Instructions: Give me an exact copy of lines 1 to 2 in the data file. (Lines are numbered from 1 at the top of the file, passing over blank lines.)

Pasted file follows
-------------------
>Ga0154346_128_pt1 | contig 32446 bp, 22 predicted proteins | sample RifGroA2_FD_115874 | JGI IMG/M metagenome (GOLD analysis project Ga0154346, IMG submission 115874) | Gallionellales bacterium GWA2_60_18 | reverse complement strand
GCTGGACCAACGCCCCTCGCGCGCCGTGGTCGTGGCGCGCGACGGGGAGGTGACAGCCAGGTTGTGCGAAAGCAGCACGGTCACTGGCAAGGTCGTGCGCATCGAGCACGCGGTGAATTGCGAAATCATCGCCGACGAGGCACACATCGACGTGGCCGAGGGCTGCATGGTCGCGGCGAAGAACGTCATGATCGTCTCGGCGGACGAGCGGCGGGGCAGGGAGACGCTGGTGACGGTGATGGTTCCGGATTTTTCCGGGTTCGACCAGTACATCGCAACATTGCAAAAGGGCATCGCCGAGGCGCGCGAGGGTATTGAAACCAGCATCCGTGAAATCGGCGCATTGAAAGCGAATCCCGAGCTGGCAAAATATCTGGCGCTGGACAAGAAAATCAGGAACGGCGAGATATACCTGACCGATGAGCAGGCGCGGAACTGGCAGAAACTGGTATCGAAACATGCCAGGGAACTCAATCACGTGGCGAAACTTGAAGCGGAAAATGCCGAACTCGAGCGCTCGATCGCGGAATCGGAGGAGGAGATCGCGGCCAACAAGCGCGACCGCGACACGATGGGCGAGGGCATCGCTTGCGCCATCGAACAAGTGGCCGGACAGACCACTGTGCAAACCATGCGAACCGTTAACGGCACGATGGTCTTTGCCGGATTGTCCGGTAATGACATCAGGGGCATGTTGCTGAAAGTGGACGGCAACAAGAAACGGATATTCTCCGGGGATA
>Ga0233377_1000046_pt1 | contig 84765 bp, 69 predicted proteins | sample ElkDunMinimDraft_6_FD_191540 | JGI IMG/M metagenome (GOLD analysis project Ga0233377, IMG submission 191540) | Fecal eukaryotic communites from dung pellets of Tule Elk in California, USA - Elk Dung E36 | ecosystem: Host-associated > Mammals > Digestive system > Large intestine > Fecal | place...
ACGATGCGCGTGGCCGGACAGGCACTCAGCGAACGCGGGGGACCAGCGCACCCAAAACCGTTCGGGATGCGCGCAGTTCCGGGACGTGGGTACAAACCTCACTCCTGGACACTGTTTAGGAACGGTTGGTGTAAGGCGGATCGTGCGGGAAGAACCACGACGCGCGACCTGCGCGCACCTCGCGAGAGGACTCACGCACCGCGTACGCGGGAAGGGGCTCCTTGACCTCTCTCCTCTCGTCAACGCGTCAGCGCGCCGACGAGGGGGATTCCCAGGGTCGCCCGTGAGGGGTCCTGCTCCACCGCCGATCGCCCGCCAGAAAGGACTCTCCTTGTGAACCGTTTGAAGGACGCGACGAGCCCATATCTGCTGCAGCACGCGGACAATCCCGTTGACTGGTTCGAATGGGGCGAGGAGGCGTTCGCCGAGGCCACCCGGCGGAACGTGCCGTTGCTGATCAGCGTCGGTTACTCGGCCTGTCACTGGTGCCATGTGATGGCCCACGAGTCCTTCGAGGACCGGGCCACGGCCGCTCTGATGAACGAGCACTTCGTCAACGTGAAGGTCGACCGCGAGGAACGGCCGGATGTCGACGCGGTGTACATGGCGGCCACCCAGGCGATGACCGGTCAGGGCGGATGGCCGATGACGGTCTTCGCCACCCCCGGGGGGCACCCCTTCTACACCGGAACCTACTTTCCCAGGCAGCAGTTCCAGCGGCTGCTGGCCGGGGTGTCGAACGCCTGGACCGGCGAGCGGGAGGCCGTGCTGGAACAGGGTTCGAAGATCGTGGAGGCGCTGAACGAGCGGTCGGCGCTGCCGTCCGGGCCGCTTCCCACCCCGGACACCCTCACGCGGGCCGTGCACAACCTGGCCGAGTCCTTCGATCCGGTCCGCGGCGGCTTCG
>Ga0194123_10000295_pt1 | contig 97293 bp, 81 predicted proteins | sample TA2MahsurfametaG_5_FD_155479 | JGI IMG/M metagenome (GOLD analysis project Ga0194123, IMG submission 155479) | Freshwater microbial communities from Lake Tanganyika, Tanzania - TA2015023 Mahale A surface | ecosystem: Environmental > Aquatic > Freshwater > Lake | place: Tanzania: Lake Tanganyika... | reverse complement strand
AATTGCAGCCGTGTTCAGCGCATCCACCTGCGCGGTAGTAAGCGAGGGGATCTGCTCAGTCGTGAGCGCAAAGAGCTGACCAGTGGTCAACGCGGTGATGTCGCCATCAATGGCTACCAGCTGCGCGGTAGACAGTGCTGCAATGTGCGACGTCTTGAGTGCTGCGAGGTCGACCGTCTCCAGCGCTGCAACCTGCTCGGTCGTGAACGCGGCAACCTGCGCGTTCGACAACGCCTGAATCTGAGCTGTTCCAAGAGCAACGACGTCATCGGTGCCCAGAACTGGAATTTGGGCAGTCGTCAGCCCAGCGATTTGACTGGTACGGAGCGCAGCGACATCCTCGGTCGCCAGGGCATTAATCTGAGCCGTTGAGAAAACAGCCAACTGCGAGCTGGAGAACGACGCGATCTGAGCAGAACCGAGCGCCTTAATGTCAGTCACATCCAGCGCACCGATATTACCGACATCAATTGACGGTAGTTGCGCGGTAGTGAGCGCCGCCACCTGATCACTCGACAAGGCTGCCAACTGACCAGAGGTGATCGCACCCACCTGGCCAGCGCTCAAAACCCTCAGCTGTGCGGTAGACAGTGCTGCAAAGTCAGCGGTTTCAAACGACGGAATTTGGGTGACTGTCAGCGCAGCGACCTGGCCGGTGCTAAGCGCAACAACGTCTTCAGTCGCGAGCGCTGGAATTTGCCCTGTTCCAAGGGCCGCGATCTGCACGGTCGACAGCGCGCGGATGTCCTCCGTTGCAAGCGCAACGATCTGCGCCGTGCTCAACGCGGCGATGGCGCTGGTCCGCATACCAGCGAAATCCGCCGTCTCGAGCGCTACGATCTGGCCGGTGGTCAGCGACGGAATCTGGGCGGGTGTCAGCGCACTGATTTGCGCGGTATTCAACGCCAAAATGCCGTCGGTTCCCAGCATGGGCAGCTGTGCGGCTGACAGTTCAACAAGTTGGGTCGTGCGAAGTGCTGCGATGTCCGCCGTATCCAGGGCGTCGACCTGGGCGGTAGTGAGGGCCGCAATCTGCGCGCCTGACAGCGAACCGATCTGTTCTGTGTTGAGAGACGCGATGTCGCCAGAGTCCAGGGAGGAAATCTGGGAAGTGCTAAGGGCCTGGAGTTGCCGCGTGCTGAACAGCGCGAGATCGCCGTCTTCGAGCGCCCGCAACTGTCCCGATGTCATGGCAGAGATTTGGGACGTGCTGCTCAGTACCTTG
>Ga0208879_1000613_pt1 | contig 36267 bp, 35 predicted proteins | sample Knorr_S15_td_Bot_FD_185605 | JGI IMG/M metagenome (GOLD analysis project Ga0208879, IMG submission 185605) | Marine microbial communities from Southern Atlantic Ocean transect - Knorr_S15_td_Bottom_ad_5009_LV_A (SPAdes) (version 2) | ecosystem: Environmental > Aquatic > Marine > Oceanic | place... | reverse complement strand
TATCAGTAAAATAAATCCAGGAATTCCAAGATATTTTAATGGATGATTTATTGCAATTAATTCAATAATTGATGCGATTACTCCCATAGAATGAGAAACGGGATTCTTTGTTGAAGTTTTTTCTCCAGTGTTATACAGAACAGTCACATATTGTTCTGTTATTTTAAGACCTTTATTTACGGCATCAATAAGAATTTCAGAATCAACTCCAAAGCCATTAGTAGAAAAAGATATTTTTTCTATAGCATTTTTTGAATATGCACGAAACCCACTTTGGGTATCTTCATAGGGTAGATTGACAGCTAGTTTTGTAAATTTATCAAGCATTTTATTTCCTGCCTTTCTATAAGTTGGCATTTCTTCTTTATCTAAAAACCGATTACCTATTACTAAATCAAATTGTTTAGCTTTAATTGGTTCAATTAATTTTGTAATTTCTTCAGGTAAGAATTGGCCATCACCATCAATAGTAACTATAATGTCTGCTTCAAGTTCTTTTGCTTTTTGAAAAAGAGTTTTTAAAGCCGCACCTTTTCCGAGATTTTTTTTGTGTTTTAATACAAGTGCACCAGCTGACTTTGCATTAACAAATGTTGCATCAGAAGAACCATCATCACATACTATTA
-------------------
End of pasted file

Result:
>Ga0154346_128_pt1 | contig 32446 bp, 22 predicted proteins | sample RifGroA2_FD_115874 | JGI IMG/M metagenome (GOLD analysis project Ga0154346, IMG submission 115874) | Gallionellales bacterium GWA2_60_18 | reverse complement strand
GCTGGACCAACGCCCCTCGCGCGCCGTGGTCGTGGCGCGCGACGGGGAGGTGACAGCCAGGTTGTGCGAAAGCAGCACGGTCACTGGCAAGGTCGTGCGCATCGAGCACGCGGTGAATTGCGAAATCATCGCCGACGAGGCACACATCGACGTGGCCGAGGGCTGCATGGTCGCGGCGAAGAACGTCATGATCGTCTCGGCGGACGAGCGGCGGGGCAGGGAGACGCTGGTGACGGTGATGGTTCCGGATTTTTCCGGGTTCGACCAGTACATCGCAACATTGCAAAAGGGCATCGCCGAGGCGCGCGAGGGTATTGAAACCAGCATCCGTGAAATCGGCGCATTGAAAGCGAATCCCGAGCTGGCAAAATATCTGGCGCTGGACAAGAAAATCAGGAACGGCGAGATATACCTGACCGATGAGCAGGCGCGGAACTGGCAGAAACTGGTATCGAAACATGCCAGGGAACTCAATCACGTGGCGAAACTTGAAGCGGAAAATGCCGAACTCGAGCGCTCGATCGCGGAATCGGAGGAGGAGATCGCGGCCAACAAGCGCGACCGCGACACGATGGGCGAGGGCATCGCTTGCGCCATCGAACAAGTGGCCGGACAGACCACTGTGCAAACCATGCGAACCGTTAACGGCACGATGGTCTTTGCCGGATTGTCCGGTAATGACATCAGGGGCATGTTGCTGAAAGTGGACGGCAACAAGAAACGGATATTCTCCGGGGATA